Guest Blog
By Lisa Wilkinson, Species at Risk Biologist, Alberta Environment and Parks

At this time of year, amphibians are sleeping away the winter, hibernating underground or in mud at the bottom of ponds. Around the globe amphibian populations are declining. Here in Alberta all but 3 of our 10 species of amphibians are at some level of risk.

The good news is that people are helping to monitor amphibian populations. A dedicated group of volunteers in the Canmore area is continuing a long-term amphibian study (originally started by researchers). Because amphibian populations naturally fluctuate it is necessary to monitor them for several years to identify potential declines.

These intrepid volunteers help at two key times in the amphibian life cycle:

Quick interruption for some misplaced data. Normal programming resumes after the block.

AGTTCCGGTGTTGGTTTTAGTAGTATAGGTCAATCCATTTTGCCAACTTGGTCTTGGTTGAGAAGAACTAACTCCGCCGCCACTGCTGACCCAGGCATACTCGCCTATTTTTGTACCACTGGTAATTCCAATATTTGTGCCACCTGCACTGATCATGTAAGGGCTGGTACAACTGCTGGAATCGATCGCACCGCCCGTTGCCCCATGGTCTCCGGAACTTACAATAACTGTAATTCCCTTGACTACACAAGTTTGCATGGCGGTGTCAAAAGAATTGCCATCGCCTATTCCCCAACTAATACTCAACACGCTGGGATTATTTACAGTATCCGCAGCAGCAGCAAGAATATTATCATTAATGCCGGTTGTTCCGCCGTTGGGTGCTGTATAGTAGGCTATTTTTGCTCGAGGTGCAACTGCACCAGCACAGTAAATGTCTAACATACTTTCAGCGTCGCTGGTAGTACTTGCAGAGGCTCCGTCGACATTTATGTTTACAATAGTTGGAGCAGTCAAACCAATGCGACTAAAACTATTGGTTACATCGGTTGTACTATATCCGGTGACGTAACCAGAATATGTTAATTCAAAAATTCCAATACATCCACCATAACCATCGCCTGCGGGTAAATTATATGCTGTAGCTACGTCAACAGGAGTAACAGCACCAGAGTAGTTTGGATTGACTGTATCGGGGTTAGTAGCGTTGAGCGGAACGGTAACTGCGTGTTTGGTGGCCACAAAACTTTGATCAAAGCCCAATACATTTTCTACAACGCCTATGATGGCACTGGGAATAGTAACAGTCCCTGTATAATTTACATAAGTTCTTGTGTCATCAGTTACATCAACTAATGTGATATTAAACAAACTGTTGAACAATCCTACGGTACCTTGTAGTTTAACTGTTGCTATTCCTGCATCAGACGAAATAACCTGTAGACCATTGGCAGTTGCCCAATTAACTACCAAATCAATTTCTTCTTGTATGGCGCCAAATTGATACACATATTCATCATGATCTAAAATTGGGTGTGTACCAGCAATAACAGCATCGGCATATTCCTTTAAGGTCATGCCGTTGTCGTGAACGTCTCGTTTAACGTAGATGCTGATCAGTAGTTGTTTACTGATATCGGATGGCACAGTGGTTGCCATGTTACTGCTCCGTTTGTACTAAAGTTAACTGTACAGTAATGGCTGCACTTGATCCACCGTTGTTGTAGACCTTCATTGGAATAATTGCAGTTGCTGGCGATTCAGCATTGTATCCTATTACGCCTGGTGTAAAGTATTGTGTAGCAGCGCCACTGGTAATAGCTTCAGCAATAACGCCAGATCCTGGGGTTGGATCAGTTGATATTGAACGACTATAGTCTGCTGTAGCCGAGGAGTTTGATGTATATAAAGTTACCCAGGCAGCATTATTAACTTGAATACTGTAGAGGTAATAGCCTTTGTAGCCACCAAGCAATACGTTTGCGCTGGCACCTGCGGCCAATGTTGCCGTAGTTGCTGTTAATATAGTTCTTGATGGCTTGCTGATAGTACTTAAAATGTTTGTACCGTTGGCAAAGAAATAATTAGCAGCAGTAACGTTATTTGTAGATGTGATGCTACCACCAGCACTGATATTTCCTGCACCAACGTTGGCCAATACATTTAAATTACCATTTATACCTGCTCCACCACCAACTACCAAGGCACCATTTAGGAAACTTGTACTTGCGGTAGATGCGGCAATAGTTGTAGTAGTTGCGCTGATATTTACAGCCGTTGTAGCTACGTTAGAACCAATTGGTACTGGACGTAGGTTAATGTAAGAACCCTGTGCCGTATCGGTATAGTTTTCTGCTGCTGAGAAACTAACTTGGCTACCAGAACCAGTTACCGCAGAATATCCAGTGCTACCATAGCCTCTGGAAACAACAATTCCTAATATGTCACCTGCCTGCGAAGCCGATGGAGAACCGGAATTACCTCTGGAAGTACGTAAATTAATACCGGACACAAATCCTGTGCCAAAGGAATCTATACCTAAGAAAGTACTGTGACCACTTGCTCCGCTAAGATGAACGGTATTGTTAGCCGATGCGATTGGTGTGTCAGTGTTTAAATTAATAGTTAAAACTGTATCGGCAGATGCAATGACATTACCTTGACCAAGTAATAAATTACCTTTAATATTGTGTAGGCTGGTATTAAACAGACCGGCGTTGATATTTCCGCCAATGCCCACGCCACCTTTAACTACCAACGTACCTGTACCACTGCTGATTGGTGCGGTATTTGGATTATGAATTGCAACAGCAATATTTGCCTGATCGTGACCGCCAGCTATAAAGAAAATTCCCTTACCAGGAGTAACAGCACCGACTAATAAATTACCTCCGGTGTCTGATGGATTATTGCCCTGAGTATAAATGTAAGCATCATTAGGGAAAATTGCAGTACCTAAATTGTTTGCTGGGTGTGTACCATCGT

1. Early summer when amphibians travel to ponds to breed and lay eggs, and

2. Late summer when tadpoles have transformed into young adults and leave the pond

What do volunteers do?

  • Visit ponds in early summer to look for signs of breeding. Did you know that you can distinguish amphibian species by their eggs?
  • Operate pitfall traps at a designated pond in late summer to determine if amphibians bred successfully, based on captures of young adults.
    Pitfall trapping: Drift fencing is placed around the pond and traps (flowerpots embedded in the ground) are placed at 10 mintervals along the fencing. Amphibians are not harmed when they fall into the traps, which are checked often.

Five species of amphibians have been detected in the Canmore area: Columbia spotted frog, wood frog, boreal chorus frog, boreal toad and long-toed salamander.

Anyone, anywhere in Alberta, can submit observations of amphibians by participating in the Alberta Volunteer Amphibian Monitoring Program. Amphibian monitoring provides essential information to help protect amphibians and their habitats.
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